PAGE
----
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BUCKLE UP

Low rates are ushering the world into a high-risk economy

The Federal Reserve Board building in Washington, DC a large, white, rectangular structure.
Reuters/Brendan McDermid
In need of a new policy.
By John Detrixhe
Published Last updated

Federal Reserve chair Jerome Powell, like his peers at other major central banks around the globe, has gotten his wish: Investors have gone from fearing a once-in-a-generation recession to feasting on risk. But now policy makers have another problem—the potential that investors will get so carried away that they rip a new hole in the economy.

Reason for concern can be found just about everywhere. Armchair investors have flocked to trading apps, snapping up everything from Tesla stock to bitcoin. A survey by pension consulting firm Mercer found that European institutions have made big shifts over the years to assets that are seldom traded and harder to value—things like real assets, which include real estate and natural resources, and private-equity investments in non-public companies. And though tech stocks drove the equity markets through multiple record highs in 2020, Wall Street analysts say it’s not the time to pull back on them.

Welcome to the high-risk economy. With interest rates on government bonds hovering around record lows—and not expected to go anywhere anytime soon—investors of all kinds are scrambling for riskier assets that offer growth. It all adds up to a world in which investors are, seemingly permanently, taking ever more risk.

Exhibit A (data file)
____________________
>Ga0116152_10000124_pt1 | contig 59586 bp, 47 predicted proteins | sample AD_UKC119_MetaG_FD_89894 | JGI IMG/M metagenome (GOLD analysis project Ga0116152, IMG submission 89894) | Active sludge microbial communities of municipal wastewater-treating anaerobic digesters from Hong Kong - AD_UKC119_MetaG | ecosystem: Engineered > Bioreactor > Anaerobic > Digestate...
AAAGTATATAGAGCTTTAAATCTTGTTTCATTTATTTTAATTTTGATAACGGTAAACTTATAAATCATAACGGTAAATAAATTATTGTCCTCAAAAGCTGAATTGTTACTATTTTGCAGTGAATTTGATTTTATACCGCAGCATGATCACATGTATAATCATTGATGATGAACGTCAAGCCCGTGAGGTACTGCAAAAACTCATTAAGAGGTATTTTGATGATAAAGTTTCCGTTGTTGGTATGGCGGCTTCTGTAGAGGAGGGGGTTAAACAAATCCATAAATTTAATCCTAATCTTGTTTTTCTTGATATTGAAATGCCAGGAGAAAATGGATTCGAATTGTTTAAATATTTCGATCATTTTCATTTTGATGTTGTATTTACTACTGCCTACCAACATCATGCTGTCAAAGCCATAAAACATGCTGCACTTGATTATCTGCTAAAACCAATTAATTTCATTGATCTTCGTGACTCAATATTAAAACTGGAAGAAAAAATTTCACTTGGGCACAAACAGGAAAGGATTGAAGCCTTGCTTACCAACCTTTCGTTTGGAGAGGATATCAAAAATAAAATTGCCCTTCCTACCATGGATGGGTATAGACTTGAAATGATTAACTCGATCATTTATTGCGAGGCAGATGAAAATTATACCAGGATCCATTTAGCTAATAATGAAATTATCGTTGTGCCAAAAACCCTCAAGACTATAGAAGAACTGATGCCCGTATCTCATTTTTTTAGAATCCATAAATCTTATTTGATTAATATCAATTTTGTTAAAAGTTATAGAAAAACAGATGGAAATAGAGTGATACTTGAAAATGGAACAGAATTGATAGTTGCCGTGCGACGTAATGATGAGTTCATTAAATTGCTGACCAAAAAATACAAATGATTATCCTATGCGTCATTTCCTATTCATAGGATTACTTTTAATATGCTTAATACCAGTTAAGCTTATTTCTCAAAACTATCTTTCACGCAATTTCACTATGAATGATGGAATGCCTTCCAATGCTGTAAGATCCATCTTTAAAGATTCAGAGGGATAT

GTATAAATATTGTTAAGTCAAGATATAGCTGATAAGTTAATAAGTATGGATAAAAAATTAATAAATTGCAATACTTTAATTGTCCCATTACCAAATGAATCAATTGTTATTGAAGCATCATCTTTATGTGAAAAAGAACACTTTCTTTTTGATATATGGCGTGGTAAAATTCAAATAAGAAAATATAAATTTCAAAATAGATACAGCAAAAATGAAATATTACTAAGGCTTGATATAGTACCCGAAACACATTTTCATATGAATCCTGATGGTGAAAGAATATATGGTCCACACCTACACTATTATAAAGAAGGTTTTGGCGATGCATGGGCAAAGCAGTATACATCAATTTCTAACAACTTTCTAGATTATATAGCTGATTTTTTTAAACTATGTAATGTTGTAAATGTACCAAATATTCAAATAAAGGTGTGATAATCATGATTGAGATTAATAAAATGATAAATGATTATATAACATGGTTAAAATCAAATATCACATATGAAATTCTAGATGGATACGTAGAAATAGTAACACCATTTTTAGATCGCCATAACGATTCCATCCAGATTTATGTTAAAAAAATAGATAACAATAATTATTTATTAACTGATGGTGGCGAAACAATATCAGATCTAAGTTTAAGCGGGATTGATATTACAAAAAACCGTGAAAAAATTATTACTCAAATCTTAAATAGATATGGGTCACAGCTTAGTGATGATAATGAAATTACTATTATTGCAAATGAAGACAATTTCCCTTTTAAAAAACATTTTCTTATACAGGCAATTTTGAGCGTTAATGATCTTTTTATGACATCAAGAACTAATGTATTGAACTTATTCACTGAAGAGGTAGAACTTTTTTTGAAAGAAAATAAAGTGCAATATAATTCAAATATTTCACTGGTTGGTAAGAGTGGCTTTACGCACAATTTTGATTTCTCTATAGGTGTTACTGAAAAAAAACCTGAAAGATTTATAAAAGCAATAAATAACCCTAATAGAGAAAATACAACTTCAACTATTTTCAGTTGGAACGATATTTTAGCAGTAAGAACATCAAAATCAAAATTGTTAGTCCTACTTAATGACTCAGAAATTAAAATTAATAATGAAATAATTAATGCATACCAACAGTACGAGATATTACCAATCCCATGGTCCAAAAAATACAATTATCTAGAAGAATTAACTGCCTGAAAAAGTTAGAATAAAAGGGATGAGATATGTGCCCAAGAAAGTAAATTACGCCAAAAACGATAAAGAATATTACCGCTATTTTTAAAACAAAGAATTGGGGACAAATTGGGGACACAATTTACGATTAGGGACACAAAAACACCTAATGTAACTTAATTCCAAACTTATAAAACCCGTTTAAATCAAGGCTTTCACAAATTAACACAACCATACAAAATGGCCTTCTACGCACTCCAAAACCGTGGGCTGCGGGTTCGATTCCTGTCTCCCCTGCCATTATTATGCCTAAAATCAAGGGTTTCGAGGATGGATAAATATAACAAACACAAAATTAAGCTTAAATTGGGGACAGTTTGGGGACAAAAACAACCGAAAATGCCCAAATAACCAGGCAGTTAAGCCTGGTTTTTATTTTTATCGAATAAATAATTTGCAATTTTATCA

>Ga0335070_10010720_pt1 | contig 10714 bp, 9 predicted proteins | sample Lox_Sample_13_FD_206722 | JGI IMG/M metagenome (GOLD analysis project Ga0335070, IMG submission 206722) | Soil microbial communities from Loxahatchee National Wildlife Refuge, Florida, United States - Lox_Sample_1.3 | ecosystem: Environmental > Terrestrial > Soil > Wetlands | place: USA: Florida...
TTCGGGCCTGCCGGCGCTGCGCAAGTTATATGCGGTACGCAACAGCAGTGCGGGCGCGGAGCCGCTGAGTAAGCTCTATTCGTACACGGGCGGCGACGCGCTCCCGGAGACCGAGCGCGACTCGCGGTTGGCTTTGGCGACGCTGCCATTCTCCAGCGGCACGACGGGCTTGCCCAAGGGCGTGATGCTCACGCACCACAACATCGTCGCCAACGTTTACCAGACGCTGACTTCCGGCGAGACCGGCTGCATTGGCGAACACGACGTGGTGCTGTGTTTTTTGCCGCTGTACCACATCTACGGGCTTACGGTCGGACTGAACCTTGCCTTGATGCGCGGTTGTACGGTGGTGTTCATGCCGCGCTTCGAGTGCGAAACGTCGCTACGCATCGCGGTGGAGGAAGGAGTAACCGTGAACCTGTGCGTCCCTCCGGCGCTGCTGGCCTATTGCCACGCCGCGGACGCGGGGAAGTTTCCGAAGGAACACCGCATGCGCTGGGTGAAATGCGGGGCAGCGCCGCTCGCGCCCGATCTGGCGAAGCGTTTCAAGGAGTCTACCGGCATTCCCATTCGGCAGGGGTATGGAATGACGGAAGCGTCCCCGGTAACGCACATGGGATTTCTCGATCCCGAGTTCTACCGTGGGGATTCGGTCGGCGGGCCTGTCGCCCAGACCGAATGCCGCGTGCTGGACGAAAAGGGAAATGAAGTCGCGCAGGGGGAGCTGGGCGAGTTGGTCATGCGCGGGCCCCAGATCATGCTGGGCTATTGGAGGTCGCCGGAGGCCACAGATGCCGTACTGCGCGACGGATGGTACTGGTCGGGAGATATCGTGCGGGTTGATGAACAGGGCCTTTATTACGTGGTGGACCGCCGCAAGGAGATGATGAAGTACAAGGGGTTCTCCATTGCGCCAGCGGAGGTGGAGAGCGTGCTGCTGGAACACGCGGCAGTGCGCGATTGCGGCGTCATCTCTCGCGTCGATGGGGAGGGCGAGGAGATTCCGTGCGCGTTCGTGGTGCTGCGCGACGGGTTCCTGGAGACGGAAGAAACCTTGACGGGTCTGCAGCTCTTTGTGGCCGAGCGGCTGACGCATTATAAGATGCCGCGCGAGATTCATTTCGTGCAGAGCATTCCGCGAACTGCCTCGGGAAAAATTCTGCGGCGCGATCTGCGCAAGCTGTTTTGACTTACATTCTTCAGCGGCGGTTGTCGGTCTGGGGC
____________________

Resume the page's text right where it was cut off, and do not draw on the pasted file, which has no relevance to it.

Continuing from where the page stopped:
Traditionally, the main tool for dealing with booms and bubbles is to raise interest rates. But central banks have little scope to do that this time around. They’ve engineered a market rally as a way to recover the jobs and incomes that are still being destroyed by the Covid-19 pandemic. The hope is that capital will flow to companies so they can refinance their debts and stay in business, and will work its way to entrepreneurs building startups that generate jobs. Policy makers are wary of doing anything that could choke off an economic recovery in the wake of the pandemic.

The Fed “wants to run the economy somewhat hot, as does the Biden administration, to redistribute the gains of growth to workers through higher wages,” says Sebastien Galy, senior macro strategist at Nordea Asset Management. It’s likely “that the Fed will be running behind the curve as inflation picks up,” he added.

Tobias Adrian, director of the monetary and capital markets department at the International Monetary Fund, recently acknowledged that low interest rates could be making the financial system more vulnerable. He thinks central banks need to focus more carefully on risk-taking. The Fed, for example, has a dual mandate from Congress, and is charged with keeping prices stable and maximizing employment. But Adrian suggests they add a third consideration: the tradeoffs between encouraging a binge on risky assets like stocks, housing, and junk bonds and the potential for that to boomerang and destabilize the financial system.

The chief global strategist at Morgan Stanley Investment Management is even more direct: Ruchir Sharma says everything is rallying and it’s all because of central banks. He wrote in the New York Times in October that prices have risen to levels only seen in bubble years like 2008 and 2000. “Central banks have been lowering interest rates for decades, hoping to stimulate economic growth, but much of that newly issued money keeps flowing into financial markets,” Sharma wrote. That process has only accelerated during the coronavirus pandemic. Monetary policymakers “need to take the menace of asset price inflation more seriously and to give the threat of stock, bond, and especially housing bubbles more weight.”